Sporting Tips: Balance; lifting and pushing the limits

PHUKET: Thanyapura Sports & Leisure Club (TSLC) boasts some of the best sporting facilities in Asia, if not in the world and coaching staff to match.

The Phuket Gazette caught up with TSLC’s Tennis Head Coach Roger Cochrane, Fitness Manager Brian Finniss and Aquatics Head Coach Randy Simon to provide tips to “push the limits”.

Ensuring good balance – Roger Cochrane

Tennis, like a lot of things in life, is about balance.

There is the balance between how much power and how much control you try to hit. We have to balance how much we train and how much we rest our body, as well as the balance of offense and defense. The most important balance however is the balance of your body on court.

Keeping our body balanced means keeping our weight distributed evenly overtop of our feet. Generally if your feet are about as wide apart as your shoulders, and your knees a little bit bent (lowering your center of gravity) you will be fairly balanced.

When you are moving to the ball you want make every step more efficient so instead of taking big steps which are hard to adjust, little steps are better for getting you there and staying balanced.

When you are actually hitting the ball, it does not matter so much if your front foot is closer to the net or in line with your back foot, what matters is you are stable. This will allow you to be strong through the hitting zone and maintain a long contact area. This is true for forehands, backhands and especially the serve.

When you serve there is no reason you should not be balanced. You control when you serve, where you serve and how you serve. Make sure you are set before your serve and that you feel stable. Do not chase a bad ball toss and you will serve much better!

Dead lift vs hip hinge – Brian Finniss

How many of you have been to a gym and had a trainer tell you to do a dead lift?

A dead lift is a very common exercise that has many variations, but it can allow our body to be placed in a compromising position if we do not know how to bend properly from the hip and maintain correct posture throughout the range of motion.

Unfortunately at some point in our lifetime, most humans will have lower back pain which often can be traced back to improper bending or lifting techniques.

Before starting with a dead lift it is important to be taught a simple hip-hinge movement which teaches you how to bend properly from the hip and how to correctly use your core and the stabilizer muscles around your spine. Once the hip-hinge movement has been mastered then you can slowly start to add weight or resistance.

Start by holding the weight (a dumb bell, medicine ball, or kettlebell) close to your chest as you go through the movement. After you have mastered that you can begin to let the weight hang between your legs or slowly start to incorporate a barbell.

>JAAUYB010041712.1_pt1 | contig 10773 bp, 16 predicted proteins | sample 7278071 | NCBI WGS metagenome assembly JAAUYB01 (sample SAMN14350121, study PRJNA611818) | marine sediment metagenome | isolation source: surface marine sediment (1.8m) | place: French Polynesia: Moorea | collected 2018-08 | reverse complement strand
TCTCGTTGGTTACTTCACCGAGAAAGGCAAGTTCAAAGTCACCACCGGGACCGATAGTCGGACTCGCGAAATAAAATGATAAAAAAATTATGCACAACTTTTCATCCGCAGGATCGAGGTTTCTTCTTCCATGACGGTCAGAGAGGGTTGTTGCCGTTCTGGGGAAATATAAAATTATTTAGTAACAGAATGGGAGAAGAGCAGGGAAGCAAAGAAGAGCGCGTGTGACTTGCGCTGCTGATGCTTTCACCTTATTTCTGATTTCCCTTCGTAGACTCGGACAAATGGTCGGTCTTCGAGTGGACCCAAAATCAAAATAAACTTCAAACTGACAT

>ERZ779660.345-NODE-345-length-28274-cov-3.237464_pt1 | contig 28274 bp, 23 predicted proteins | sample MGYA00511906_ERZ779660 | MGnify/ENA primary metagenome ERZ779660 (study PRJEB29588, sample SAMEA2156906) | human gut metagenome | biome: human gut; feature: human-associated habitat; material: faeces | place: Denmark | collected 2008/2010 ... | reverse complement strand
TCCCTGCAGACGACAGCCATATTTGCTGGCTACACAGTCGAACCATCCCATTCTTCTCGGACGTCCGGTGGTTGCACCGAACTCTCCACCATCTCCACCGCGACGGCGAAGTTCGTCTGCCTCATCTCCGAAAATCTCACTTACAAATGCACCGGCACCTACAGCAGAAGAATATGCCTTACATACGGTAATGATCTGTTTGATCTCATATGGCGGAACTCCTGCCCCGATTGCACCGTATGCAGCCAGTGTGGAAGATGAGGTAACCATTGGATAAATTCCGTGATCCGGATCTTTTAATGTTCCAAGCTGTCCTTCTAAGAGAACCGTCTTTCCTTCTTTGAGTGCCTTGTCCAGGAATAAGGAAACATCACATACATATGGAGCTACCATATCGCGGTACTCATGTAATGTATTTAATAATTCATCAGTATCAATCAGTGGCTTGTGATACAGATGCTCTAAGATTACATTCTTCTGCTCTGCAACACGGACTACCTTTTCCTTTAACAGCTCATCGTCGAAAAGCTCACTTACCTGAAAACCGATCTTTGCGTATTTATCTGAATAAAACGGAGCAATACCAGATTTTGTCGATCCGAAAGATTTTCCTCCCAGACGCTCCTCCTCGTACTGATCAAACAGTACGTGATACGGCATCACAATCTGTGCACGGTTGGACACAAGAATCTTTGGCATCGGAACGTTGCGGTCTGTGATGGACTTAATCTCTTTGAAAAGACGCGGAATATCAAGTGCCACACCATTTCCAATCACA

Remember the farther away from the mid-line of your body you hold a weight or resistance, the harder it becomes and the more stress that is placed on the body, in this case the lower lumbar spine.

Don’t get me wrong, I think dead lifts are one of the best exercises that anyone can do and highly recommend people start adding it to their training programs, but only after mastering the hip hinge movement first!

Pushing the limit – Randy Simon

Our bodies are great at adapting to stress. It forces our muscles to work in new ways and makes us stronger. However, as our bodies adapt, our muscles learn how to work through the stress more efficiently.

Sadly, our minds don’t always work in quite the same way. We resist change. For an athlete, this can be their worst enemy. Good athletes have habits that help them do well but great athletes look at where they are weak and find ways to develop new habits to improve.

Once we are good at something, we tend to stick with it, even after it stops working for us. In that way, for an athlete being good at something becomes the enemy of being great. Initial success will reinforce good habits, but can shift focus away from what we need to do to sustain or build on that success.

Look at the best athletes in any sport, and you’ll see they are good at many different aspects of their game, not just one portion of it. Good athletes can rely too much on what has worked for them in the past. Great athletes work on their weaknesses and develop their skills. In time they become great at everything.

So do you want to be good or do you want to be great?

Tips by Phuket’s TSLC’s Tennis Head Coach Roger Cochrane (, Fitness Manager, Brian Finniss ( and Aquatics Head Coach, Randy Simon (aquatics@thanyapu(

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